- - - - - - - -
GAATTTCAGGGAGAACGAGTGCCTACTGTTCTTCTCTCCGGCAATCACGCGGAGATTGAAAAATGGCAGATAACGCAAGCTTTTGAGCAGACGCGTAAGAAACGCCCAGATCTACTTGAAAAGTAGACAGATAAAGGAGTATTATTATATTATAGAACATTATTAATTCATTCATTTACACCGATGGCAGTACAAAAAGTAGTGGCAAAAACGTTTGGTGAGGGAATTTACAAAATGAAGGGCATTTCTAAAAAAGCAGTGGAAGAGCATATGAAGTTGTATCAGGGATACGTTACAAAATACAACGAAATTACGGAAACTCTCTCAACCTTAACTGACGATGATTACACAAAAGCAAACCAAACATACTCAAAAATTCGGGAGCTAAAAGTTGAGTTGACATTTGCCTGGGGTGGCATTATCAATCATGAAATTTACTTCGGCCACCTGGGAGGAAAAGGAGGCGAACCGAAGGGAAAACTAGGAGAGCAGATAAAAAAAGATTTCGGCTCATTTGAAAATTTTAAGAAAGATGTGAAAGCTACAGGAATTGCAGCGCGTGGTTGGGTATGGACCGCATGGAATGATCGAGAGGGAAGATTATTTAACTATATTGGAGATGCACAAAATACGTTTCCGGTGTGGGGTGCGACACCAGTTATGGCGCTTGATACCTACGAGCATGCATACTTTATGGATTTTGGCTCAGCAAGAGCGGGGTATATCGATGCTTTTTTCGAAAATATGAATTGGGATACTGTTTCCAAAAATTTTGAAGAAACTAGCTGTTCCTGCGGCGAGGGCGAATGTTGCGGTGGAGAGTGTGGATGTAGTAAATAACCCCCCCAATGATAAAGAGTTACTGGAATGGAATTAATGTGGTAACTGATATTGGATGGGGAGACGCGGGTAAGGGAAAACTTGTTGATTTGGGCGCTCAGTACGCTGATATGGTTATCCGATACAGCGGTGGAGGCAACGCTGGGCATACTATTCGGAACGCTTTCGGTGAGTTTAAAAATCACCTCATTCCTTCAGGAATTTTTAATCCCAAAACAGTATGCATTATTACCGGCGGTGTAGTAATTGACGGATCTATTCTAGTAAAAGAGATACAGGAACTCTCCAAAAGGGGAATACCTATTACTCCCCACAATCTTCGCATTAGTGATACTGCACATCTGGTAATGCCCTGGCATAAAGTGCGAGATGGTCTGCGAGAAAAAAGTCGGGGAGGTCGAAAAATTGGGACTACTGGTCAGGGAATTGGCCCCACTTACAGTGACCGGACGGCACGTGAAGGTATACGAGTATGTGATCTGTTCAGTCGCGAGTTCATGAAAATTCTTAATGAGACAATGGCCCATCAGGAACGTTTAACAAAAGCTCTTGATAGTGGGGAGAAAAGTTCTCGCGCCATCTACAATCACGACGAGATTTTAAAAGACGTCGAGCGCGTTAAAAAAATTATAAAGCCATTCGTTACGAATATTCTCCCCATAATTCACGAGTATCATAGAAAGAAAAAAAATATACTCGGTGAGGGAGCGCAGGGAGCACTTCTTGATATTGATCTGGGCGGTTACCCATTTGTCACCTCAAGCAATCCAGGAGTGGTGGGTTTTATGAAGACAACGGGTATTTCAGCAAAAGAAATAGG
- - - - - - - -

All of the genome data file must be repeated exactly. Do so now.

GAATTTCAGGGAGAACGAGTGCCTACTGTTCTTCTCTCCGGCAATCACGCGGAGATTGAAAAATGGCAGATAACGCAAGCTTTTGAGCAGACGCGTAAGAAACGCCCAGATCTACTTGAAAAGTAGACAGATAAAGGAGTATTATTATATTATAGAACATTATTAATTCATTCATTTACACCGATGGCAGTACAAAAAGTAGTGGCAAAAACGTTTGGTGAGGGAATTTACAAAATGAAGGGCATTTCTAAAAAAGCAGTGGAAGAGCATATGAAGTTGTATCAGGGATACGTTACAAAATACAACGAAATTACGGAAACTCTCTCAACCTTAACTGACGATGATTACACAAAAGCAAACCAAACATACTCAAAAATTCGGGAGCTAAAAGTTGAGTTGACATTTGCCTGGGGTGGCATTATCAATCATGAAATTTACTTCGGCCACCTGGGAGGAAAAGGAGGCGAACCGAAGGGAAAACTAGGAGAGCAGATAAAAAAAGATTTCGGCTCATTTGAAAATTTTAAGAAAGATGTGAAAGCTACAGGAATTGCAGCGCGTGGTTGGGTATGGACCGCATGGAATGATCGAGAGGGAAGATTATTTAACTATATTGGAGATGCACAAAATACGTTTCCGGTGTGGGGTGCGACACCAGTTATGGCGCTTGATACCTACGAGCATGCATACTTTATGGATTTTGGCTCAGCAAGAGCGGGGTATATCGATGCTTTTTTCGAAAATATGAATTGGGATACTGTTTCCAAAAATTTTGAAGAAACTAGCTGTTCCTGCGGCGAGGGCGAATGTTGCGGTGGAGAGTGTGGATGTAGTAAATAACCCCCCCAATGATAAAGAGTTACTGGAATGGAATTAATGTGGTAACTGATATTGGATGGGGAGACGCGGGTAAGGGAAAACTTGTTGATTTGGGCGCTCAGTACGCTGATATGGTTATCCGATACAGCGGTGGAGGCAACGCTGGGCATACTATTCGGAACGCTTTCGGTGAGTTTAAAAATCACCTCATTCCTTCAGGAATTTTTAATCCCAAAACAGTATGCATTATTACCGGCGGTGTAGTAATTGACGGATCTATTCTAGTAAAAGAGATACAGGAACTCTCCAAAAGGGGAATACCTATTACTCCCCACAATCTTCGCATTAGTGATACTGCACATCTGGTAATGCCCTGGCATAAAGTGCGAGATGGTCTGCGAGAAAAAAGTCGGGGAGGTCGAAAAATTGGGACTACTGGTCAGGGAATTGGCCCCACTTACAGTGACCGGACGGCACGTGAAGGTATACGAGTATGTGATCTGTTCAGTCGCGAGTTCATGAAAATTCTTAATGAGACAATGGCCCATCAGGAACGTTTAACAAAAGCTCTTGATAGTGGGGAGAAAAGTTCTCGCGCCATCTACAATCACGACGAGATTTTAAAAGACGTCGAGCGCGTTAAAAAAATTATAAAGCCATTCGTTACGAATATTCTCCCCATAATTCACGAGTATCATAGAAAGAAAAAAAATATACTCGGTGAGGGAGCGCAGGGAGCACTTCTTGATATTGATCTGGGCGGTTACCCATTTGTCACCTCAAGCAATCCAGGAGTGGTGGGTTTTATGAAGACAACGGGTATTTCAGCAAAAGAAATAGG